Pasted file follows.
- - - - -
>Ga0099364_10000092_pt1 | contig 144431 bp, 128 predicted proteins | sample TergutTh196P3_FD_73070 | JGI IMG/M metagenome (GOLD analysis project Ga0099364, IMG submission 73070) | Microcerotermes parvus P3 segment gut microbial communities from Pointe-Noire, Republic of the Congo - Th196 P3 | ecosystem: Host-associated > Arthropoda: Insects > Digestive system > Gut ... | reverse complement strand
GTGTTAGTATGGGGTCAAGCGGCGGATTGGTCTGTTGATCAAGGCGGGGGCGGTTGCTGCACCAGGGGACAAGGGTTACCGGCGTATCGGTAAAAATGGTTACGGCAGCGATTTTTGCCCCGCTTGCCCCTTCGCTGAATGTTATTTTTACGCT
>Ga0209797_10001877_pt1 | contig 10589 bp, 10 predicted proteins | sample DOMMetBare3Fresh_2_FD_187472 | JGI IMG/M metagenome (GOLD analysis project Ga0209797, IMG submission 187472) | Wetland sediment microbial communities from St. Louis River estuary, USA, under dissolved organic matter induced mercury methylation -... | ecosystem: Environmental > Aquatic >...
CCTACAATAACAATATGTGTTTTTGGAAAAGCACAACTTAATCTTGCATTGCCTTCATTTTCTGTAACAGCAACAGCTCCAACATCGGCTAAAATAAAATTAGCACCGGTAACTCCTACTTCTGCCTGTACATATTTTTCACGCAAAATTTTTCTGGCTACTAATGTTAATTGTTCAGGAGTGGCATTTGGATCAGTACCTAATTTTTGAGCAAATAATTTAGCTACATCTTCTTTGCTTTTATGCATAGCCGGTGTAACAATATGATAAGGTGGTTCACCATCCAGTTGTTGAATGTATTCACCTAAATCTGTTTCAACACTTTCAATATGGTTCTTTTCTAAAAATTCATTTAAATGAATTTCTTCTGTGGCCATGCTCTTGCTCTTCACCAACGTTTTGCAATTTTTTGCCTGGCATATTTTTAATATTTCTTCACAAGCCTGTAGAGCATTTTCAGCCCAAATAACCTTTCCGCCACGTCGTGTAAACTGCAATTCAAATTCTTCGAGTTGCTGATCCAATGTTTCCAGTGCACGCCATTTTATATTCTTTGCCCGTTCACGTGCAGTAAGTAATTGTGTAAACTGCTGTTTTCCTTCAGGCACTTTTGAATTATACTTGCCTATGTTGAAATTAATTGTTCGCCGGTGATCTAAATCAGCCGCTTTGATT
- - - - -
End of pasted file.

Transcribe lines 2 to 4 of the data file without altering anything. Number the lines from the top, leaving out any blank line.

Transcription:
GTGTTAGTATGGGGTCAAGCGGCGGATTGGTCTGTTGATCAAGGCGGGGGCGGTTGCTGCACCAGGGGACAAGGGTTACCGGCGTATCGGTAAAAATGGTTACGGCAGCGATTTTTGCCCCGCTTGCCCCTTCGCTGAATGTTATTTTTACGCT
>Ga0209797_10001877_pt1 | contig 10589 bp, 10 predicted proteins | sample DOMMetBare3Fresh_2_FD_187472 | JGI IMG/M metagenome (GOLD analysis project Ga0209797, IMG submission 187472) | Wetland sediment microbial communities from St. Louis River estuary, USA, under dissolved organic matter induced mercury methylation -... | ecosystem: Environmental > Aquatic >...
CCTACAATAACAATATGTGTTTTTGGAAAAGCACAACTTAATCTTGCATTGCCTTCATTTTCTGTAACAGCAACAGCTCCAACATCGGCTAAAATAAAATTAGCACCGGTAACTCCTACTTCTGCCTGTACATATTTTTCACGCAAAATTTTTCTGGCTACTAATGTTAATTGTTCAGGAGTGGCATTTGGATCAGTACCTAATTTTTGAGCAAATAATTTAGCTACATCTTCTTTGCTTTTATGCATAGCCGGTGTAACAATATGATAAGGTGGTTCACCATCCAGTTGTTGAATGTATTCACCTAAATCTGTTTCAACACTTTCAATATGGTTCTTTTCTAAAAATTCATTTAAATGAATTTCTTCTGTGGCCATGCTCTTGCTCTTCACCAACGTTTTGCAATTTTTTGCCTGGCATATTTTTAATATTTCTTCACAAGCCTGTAGAGCATTTTCAGCCCAAATAACCTTTCCGCCACGTCGTGTAAACTGCAATTCAAATTCTTCGAGTTGCTGATCCAATGTTTCCAGTGCACGCCATTTTATATTCTTTGCCCGTTCACGTGCAGTAAGTAATTGTGTAAACTGCTGTTTTCCTTCAGGCACTTTTGAATTATACTTGCCTATGTTGAAATTAATTGTTCGCCGGTGATCTAAATCAGCCGCTTTGATT